With the aim of getting ‘out of the rut’, he is retraining himself to re-enter the workforce by studying a diploma in youth work.

In the meantime, Family of League are assisting him with his optical and audible equipment needs, and hopefully bridge the gap to employment.

Torn between two towns

A young man from Mid Nth Coast NSW was living the life. He excelled as a local junior and was invited to play with two Sydney teams. Full of excitement about moving to ‘the big smoke’, he relocated from his rural town to a Sydney suburb, and settled into his new life with expectations to go somewhere in our game.

In August this year, while involved in a multi-player tackle, another player landed on his elbow which impacted his shoulder.

Two months later he underwent shoulder surgery, then physiotherapy to assist with optimising the strength and mobility of his arm. While his club’s insurance covers his medical bills, he is now unemployed and has no way to provide for the cost of living.

Unfortunately, while he is surely tempted to return home and mitigate these rising bills, he must stay in Sydney… where he can access the best medical support. Family of League wellbeing officers are providing a solution for him.

A battler from the North

A North Queenslander, slightly shy of age 80, who has spent decades either playing, coaching or working hard in admin for our sport, now faces one of his biggest battles of all: cancer.

He has been continuously fighting this for 4 years, unfortunately he has had to make the tough decision to have his left leg amputated.

He and his wife have retired and are supported by their pension payments, however this does not cover equipment costs associated with this radical change in lifestyle. As is quite common with those of this generation, there is also no super to fall back on.

To provide mobility, Family of League are looking at accessing a wheelchair and other areas of support for this man, as a way of thanking him for his many years of involvement in our great game.

So, while things are quite on our sporting fields, we are still quite busy assisting those in our rugby league family needing a hand, with the above only a small glimpse of the many we have supported this month.

Helping rugby league families

September Monthly Wellbeing Activities

A referee battles against hard times.

This Queensland gentleman, who has served our sport well as a referee, now has a battle with cancer. This has impacted his ability to work and keep the bills at bay. The resultant pressure on his health as well as financial concerns of providing for his family have had a tremendous impact. Fortunately, his local Family of League committee heard about his situation and are supporting him and his family through this rough patch.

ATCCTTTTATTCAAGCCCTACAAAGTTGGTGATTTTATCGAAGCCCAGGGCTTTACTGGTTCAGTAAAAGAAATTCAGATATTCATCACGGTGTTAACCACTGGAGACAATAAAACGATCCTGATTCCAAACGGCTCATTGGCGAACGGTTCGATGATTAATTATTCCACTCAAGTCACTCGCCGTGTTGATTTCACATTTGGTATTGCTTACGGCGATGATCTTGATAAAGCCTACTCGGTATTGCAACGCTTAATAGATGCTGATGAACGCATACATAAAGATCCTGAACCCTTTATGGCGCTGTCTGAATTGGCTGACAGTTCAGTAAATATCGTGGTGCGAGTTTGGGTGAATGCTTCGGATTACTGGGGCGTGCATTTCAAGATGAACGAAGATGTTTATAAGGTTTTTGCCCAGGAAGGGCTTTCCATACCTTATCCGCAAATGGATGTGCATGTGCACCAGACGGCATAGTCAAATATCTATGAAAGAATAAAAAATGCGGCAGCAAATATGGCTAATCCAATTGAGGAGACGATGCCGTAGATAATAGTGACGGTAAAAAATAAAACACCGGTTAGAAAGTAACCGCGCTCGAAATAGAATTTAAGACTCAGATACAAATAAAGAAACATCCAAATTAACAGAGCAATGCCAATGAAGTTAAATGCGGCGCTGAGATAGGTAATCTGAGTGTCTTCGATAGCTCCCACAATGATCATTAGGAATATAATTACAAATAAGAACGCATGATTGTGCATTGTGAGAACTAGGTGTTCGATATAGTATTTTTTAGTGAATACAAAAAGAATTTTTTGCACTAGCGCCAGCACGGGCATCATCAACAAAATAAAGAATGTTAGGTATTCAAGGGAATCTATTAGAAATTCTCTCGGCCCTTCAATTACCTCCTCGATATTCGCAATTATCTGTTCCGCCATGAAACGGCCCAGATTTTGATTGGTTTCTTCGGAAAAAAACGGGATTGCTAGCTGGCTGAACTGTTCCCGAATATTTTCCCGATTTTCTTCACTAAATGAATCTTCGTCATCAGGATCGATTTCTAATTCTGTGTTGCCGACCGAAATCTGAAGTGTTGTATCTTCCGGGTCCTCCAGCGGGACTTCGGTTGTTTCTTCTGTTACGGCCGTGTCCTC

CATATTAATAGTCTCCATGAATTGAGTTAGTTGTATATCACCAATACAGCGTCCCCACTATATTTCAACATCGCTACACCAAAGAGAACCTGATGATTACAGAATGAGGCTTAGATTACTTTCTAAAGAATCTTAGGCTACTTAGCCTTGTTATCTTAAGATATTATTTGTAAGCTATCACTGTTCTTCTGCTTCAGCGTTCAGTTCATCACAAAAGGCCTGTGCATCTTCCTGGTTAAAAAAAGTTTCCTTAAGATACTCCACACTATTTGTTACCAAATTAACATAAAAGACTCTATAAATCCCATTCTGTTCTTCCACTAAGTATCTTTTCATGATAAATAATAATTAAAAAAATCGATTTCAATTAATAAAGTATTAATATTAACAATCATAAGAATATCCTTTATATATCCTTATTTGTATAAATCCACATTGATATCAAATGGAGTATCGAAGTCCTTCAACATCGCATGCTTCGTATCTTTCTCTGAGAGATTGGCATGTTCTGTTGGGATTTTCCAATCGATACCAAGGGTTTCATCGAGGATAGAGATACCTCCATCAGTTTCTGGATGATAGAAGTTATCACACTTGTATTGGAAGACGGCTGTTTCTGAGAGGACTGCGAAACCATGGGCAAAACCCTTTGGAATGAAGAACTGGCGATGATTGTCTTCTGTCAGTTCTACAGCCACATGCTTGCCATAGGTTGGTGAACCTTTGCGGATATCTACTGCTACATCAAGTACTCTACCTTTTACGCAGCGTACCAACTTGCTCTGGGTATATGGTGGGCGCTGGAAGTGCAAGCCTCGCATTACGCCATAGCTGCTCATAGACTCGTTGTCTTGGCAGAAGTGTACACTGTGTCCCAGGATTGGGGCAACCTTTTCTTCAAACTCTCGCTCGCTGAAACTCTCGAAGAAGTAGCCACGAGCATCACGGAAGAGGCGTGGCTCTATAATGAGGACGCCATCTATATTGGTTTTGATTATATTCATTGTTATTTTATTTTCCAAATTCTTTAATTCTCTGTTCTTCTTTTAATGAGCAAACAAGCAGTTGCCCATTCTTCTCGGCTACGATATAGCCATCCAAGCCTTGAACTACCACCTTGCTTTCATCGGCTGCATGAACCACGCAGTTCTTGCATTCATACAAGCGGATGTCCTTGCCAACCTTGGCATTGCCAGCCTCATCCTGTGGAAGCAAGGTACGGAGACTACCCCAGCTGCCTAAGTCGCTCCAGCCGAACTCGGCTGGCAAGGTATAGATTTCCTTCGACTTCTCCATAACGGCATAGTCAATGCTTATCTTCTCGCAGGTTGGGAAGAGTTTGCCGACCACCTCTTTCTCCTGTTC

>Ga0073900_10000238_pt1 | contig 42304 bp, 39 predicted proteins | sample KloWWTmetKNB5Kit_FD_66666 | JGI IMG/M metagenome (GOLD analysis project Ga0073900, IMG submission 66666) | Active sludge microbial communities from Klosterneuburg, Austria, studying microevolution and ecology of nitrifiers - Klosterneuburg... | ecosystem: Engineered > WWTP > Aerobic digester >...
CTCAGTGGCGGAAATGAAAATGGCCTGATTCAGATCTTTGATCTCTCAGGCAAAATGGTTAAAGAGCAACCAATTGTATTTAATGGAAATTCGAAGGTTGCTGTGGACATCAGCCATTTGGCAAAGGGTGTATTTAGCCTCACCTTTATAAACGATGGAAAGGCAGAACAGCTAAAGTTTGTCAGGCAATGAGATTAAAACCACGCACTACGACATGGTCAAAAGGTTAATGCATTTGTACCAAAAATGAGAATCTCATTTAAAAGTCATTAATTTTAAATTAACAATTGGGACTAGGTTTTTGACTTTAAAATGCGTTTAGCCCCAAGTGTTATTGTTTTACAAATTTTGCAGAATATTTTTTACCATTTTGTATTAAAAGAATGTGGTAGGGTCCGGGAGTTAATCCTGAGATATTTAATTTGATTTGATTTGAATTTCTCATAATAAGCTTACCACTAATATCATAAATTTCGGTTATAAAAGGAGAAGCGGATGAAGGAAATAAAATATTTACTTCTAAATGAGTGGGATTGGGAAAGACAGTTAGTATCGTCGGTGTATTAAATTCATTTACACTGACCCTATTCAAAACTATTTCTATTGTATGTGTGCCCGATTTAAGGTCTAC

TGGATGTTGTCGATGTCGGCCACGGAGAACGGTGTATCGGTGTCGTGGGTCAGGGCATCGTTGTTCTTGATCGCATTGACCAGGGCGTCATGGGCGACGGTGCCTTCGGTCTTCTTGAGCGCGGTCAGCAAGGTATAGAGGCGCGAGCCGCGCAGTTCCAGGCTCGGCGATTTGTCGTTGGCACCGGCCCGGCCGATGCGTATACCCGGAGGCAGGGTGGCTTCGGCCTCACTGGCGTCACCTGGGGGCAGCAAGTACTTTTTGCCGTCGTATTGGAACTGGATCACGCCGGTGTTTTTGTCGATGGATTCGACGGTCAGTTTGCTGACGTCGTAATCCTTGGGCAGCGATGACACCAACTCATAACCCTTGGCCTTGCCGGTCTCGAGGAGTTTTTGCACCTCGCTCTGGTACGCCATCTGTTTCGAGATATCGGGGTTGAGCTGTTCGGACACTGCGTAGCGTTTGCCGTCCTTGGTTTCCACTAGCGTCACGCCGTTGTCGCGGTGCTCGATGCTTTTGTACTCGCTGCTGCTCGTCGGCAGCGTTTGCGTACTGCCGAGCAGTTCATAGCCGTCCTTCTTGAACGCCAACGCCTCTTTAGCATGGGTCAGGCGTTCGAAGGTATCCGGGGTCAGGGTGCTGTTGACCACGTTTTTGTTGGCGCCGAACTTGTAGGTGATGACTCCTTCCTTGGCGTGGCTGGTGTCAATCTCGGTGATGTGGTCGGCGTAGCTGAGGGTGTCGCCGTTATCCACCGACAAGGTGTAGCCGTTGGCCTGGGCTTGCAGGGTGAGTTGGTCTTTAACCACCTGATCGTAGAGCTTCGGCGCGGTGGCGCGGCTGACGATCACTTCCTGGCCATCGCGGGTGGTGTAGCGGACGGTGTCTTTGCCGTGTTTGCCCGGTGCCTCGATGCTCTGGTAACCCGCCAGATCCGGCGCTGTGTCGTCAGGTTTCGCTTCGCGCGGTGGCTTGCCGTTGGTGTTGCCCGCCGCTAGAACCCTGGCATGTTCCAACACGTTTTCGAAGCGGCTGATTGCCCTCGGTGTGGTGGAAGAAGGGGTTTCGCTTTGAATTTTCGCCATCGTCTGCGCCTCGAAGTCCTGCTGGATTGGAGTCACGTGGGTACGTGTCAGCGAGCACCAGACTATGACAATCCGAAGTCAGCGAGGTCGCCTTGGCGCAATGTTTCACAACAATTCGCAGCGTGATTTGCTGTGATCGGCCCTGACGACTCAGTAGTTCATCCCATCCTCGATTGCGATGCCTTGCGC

A family of battlers.

A wonderful lady who maintains a happy household with her husband and 4 children has had her life devastated with cancer. Having regularly volunteered at her footy canteen as well as assisting the rugby league teams, which 3 of her kids played for, this self-confessed ‘Parra fanatic’ adores her family’s connection with the game, while her family have also been greatly embraced by their local club.

Originally from Sydney, they moved to a Queensland community where they feel supported, and the location offers reasonable access to a major hospital. Sadly, she has been told her cancer is not curable… however it is treatable. Although, to make matters worse, her loving husband suffered a massive stroke which has impacted his ability to work.

Receiving limited government support, Family of League has been able to financially bridge the gap and be there for this family as they traverse their way through some dark days.

When business stops.

A family that had few concerns about finance have had their world turn upside down with the recent passing of the family’s father. Having overseen their children playing local community footy in and around Southeast Queensland, the mother is now confronted with some serious, and mounting, bills.

Though the father ran his own business and had health cover, the insurance payout is uncertain as the insurance company is disputing the precise nature of his passing. While this payment would be incredibly helpful, the family has been advised it may take another 12 months to determine an outcome , which has been overwhelming for the mother as she has had to wind up the business and even pay staff out, before any funds go to the family.

Meanwhile, the gap between income and outgoings increases at a progressive rate. Again, as they were connected to a local rugby league community in contact with Family of League, we are there with support.

A big step backwards in life.

A young apprentice roofer in the prime of life, someone who has run on the paddock for the past 3 seasons for his local community team, has incurred a radical change in life by breaking his foot in several places. The latest medical examination suggests a possible timeframe of around 6 months until his foot is capable of maintaining the correct balance and strength required when straddling rooftops during his day-to-day workload.

Living by himself, with no income and Centrelink delayed in offering assistance, all this fellow needs is a temporary helping hand to hold back the financial (and psychological) pressures and help him get back on his feet while he recovers.

These few examples are only a handful of the wellbeing recipients we have been able to assist this September. Stay tuned for next month’s update as we share how Family of League continues to make a difference to our wider rugby league family.